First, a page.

Advice for the CAD Professional Beginner

March 10th, 2014

So you have decided to get into the interesting world of AutoCAD® design and drafting? Perhaps you are a young person, just out of the traditional education path and want to begin your first career. Perhaps you are a more mature person graduating from a non-traditional education path or you are just changing careers. Whatever your situation, a career as a CAD professional can be creative and fulfilling.

While there are many different CAD packages and design disciplines out there in the world, if you are reading this article then you are most likely working with the AutoCAD product from Autodesk. Or perhaps your firm uses one of the many AutoCAD platform-based “vertical” products such as AutoCAD® MEP or AutoCAD® Civil 3D®. Whatever the case, we are going to look at some great pointers that every user new to the world of AutoCAD and life as a CAD professional should know.

The Basics

Each year brings a new version of AutoCAD that is a bit better, a bit more capable, and features a bit of new technology. These days the list of features in “vanilla” AutoCAD is about two and a half miles long. From the very basics of drawing tools to advanced rendering/lighting systems, AutoCAD is one of the most capable and versatile design applications in the world.

Approaching a program that has more than 1,700 different commands is enough to intimidate even the most hardcore geek. So how do “beginners” get their heads around the task at hand? Fortunately, there is no need to begin your CAD career working with 1,000 commands in order to tackle thousands of tasks. Instead you just get a working set of 18 tools under your belt!

If you are asking yourself how it is that fewer than 20 tools can set you on your path to a productive and satisfying career, just take a look at the list.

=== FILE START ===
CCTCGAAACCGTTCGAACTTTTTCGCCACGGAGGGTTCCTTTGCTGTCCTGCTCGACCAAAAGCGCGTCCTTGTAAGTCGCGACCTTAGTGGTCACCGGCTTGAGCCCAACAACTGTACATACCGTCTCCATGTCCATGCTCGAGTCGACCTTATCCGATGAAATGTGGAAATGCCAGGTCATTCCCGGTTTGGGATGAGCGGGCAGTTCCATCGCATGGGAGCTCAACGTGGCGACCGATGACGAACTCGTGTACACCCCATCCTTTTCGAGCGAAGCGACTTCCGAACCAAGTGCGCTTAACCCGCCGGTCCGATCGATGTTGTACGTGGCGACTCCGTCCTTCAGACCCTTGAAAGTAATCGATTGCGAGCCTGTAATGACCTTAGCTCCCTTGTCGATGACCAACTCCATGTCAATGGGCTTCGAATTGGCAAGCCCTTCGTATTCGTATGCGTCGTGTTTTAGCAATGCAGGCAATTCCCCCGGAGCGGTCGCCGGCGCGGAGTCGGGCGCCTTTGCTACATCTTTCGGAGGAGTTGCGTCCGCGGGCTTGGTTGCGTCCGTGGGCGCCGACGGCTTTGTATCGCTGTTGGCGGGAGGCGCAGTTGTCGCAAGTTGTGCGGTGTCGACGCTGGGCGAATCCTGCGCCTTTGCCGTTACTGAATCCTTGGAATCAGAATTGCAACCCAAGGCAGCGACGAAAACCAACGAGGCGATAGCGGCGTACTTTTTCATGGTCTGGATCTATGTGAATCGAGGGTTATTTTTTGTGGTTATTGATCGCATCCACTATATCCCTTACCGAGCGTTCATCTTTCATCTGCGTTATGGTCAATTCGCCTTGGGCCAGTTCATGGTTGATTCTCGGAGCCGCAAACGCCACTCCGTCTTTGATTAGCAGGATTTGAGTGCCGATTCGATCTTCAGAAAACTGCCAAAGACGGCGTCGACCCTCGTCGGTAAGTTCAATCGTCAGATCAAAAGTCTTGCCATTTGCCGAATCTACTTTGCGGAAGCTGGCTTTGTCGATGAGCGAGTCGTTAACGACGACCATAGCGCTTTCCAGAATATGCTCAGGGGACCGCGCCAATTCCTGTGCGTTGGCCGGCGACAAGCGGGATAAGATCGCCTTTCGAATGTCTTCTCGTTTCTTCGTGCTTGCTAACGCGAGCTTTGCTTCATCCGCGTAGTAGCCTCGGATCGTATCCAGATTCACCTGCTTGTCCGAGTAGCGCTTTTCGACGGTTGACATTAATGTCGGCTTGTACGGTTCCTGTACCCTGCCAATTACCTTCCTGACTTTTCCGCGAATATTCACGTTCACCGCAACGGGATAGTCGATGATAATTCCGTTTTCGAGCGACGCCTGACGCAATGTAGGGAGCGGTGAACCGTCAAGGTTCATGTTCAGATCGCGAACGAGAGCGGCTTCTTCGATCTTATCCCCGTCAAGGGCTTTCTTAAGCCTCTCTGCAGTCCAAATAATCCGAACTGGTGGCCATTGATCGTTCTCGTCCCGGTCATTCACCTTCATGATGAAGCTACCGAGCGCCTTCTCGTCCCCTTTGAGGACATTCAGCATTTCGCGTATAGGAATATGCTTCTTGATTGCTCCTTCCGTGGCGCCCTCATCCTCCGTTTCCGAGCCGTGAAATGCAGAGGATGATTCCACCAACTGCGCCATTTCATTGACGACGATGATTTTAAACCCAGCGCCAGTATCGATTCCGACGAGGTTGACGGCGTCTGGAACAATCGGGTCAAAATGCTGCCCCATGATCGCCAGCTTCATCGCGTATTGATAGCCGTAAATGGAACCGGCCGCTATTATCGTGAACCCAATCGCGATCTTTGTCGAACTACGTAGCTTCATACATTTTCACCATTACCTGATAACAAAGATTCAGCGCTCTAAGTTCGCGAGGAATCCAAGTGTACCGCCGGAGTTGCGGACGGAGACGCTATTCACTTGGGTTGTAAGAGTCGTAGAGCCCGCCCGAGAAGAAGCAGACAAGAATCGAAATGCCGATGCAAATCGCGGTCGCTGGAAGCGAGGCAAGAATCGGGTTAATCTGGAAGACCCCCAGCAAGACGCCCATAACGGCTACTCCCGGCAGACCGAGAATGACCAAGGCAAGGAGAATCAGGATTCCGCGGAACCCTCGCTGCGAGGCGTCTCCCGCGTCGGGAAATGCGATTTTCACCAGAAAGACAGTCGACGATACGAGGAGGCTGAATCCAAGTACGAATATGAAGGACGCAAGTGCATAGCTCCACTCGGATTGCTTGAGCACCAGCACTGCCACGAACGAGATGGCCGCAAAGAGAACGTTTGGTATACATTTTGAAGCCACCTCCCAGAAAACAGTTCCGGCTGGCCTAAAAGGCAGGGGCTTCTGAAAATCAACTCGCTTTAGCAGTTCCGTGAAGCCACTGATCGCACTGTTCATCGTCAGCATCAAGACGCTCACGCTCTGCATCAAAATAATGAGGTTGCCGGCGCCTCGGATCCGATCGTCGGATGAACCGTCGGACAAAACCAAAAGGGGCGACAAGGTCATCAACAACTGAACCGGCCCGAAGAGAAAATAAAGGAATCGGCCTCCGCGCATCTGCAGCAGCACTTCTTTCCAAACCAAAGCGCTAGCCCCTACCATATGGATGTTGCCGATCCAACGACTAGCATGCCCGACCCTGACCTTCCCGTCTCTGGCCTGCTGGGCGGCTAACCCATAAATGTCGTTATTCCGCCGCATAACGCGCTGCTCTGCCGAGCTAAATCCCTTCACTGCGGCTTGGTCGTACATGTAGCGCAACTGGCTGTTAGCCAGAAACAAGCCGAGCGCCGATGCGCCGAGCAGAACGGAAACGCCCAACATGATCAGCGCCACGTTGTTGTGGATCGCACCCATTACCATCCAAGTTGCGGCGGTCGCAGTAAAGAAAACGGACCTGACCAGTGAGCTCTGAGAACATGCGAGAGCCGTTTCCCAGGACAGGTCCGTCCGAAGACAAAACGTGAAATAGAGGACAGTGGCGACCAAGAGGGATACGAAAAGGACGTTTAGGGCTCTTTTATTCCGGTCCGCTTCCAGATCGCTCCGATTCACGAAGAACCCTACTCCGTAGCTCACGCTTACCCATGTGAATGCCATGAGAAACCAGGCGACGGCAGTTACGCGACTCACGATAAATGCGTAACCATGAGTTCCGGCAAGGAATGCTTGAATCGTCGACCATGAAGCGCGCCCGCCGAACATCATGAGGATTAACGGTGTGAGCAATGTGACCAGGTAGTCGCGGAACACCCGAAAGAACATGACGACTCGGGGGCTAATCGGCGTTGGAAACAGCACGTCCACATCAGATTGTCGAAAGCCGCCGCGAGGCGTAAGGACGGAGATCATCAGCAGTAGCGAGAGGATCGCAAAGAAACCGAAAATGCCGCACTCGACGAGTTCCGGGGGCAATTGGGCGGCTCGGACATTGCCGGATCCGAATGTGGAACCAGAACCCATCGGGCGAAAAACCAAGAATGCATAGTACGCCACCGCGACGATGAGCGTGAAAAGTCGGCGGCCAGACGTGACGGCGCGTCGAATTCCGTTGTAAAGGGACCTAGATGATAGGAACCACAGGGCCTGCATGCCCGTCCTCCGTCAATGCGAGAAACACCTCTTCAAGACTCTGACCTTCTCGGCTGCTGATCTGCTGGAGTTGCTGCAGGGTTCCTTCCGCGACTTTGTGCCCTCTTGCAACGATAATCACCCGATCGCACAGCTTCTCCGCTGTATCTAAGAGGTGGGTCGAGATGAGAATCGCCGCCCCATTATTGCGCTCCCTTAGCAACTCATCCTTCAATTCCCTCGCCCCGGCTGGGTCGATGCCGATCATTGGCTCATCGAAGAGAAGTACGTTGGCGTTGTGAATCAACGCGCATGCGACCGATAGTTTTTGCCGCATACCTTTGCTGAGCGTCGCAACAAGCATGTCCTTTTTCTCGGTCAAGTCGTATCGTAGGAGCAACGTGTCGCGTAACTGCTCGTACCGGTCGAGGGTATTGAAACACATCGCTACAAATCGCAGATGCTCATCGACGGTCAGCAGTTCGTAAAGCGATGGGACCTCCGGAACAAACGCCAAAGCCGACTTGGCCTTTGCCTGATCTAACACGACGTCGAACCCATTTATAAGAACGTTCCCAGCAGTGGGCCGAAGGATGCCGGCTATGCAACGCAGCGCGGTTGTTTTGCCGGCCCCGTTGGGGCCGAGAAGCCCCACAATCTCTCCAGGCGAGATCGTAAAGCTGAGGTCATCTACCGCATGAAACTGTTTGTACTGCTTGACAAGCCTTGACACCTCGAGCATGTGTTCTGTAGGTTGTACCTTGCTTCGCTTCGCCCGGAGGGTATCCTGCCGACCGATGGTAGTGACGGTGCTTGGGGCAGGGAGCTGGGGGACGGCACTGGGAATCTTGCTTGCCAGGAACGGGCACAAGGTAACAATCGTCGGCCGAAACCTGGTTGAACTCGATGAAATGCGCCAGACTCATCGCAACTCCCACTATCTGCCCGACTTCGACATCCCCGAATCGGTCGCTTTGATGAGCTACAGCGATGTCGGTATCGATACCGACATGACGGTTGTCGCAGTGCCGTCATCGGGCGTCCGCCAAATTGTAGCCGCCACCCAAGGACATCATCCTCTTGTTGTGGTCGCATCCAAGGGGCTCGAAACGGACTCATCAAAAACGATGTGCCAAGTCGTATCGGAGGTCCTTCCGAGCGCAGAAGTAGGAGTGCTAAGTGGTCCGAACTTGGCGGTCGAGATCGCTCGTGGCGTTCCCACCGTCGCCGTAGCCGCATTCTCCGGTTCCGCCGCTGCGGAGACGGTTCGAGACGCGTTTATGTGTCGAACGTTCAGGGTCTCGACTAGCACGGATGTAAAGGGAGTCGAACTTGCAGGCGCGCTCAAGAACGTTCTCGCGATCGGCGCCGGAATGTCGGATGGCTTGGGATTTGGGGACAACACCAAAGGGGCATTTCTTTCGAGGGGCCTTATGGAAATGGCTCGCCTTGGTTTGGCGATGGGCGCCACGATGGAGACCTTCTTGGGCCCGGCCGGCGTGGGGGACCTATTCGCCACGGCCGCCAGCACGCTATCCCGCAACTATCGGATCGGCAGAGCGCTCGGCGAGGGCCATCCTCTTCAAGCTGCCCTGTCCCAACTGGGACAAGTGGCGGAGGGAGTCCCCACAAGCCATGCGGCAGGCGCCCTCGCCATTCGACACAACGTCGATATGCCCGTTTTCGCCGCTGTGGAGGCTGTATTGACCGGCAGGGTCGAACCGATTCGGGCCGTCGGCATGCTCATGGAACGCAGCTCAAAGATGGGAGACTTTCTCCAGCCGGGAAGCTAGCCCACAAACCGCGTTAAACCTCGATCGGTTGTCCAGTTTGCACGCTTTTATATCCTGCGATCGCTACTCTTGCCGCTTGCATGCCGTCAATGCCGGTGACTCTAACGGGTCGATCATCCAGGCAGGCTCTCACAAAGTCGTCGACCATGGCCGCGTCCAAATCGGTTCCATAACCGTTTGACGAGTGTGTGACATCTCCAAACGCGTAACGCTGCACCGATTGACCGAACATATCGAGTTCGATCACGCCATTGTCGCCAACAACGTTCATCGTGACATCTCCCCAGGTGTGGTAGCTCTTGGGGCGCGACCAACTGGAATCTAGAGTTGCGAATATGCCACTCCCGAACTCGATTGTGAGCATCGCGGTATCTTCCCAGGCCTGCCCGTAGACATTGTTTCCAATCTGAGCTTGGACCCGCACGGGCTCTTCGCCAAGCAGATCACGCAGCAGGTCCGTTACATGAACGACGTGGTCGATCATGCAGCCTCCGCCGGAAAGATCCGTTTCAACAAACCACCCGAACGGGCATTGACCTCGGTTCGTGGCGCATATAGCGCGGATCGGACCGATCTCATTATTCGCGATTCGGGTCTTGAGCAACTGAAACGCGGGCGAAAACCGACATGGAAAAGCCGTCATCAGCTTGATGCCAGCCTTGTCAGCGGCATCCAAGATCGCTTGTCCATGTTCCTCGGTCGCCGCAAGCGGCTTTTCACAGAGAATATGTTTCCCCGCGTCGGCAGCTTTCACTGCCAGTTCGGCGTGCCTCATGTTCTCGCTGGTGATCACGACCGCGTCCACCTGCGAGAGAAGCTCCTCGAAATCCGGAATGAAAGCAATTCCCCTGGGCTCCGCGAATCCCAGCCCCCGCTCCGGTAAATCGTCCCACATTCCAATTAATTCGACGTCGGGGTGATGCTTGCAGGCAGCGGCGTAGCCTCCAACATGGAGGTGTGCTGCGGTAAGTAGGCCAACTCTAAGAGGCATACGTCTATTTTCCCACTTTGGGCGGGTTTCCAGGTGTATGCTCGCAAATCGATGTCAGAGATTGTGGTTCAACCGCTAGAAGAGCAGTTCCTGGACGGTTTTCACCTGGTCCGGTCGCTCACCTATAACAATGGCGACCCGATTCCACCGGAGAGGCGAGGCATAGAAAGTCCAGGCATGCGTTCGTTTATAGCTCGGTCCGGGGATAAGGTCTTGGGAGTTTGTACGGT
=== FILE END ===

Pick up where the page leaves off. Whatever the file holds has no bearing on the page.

This simple collection of commands can be brought together to accomplish nearly all of the tasks that your new career may require. While you may find one or two more commands to be essential to your new life, this collection makes for a fine starting point.

The importance of the matter is that you realize AutoCAD presents an environment in which there is a multitude of tools, and methods in which these tools can be used. Is the RECTANGLE command a faster method in which to create a rectangle than using the LINE or POLYLINE command? Yes, but good foundation knowledge of the most basic commands ensure that you are never caught at a loss to create the necessary linework to complete a drawing.

Be That Type of CAD Professional

In my experience there is one facet of training that is sorely lacking in the skill set of most new CAD professionals. That is not to say there are not many great and talented people joining the industry every year. Still, the one skill that is often missing from the toolboxes of those new to the ranks is typing commands into the Command Line.

Autodesk has made great efforts to standardize the layout and iconography of their user interfaces across the product catalog, but there is still no more efficient way to navigate the AutoCAD corridors than to know your commands in their written form. If you doubt this logic, then simply take a moment and compare the methods of entering any given command. On the one hand you could go to the ribbon, locate the correct panel in the correct tab, and then first search the correct icon and then possibly open a flyout menu to find your desired command. By comparison, you could just type out a written command for something common such as MTEXT, for example.

Of course, like any worthwhile skill, this “dark art” takes a bit of practice to master. First you must commit several of your favorite AutoCAD commands to memory. Never fear—AutoCAD helps with this by providing the command line text at the bottom of every ribbon tooltip. Just hover over the icon for your chosen tool and a tooltip will appear, giving you all manner of useful information, including the command’s written form!

Second, you should learn the most effective manner in which to type these commands. Since I am a right-handed individual, I have learned to type my commands exclusively using my left hand while almost never taking my right hand off of the mouse. This arrangement provides me with the maximum efficiency to enter my commands while continuing to work my mouse. Try some different arrangements and see what works best for you.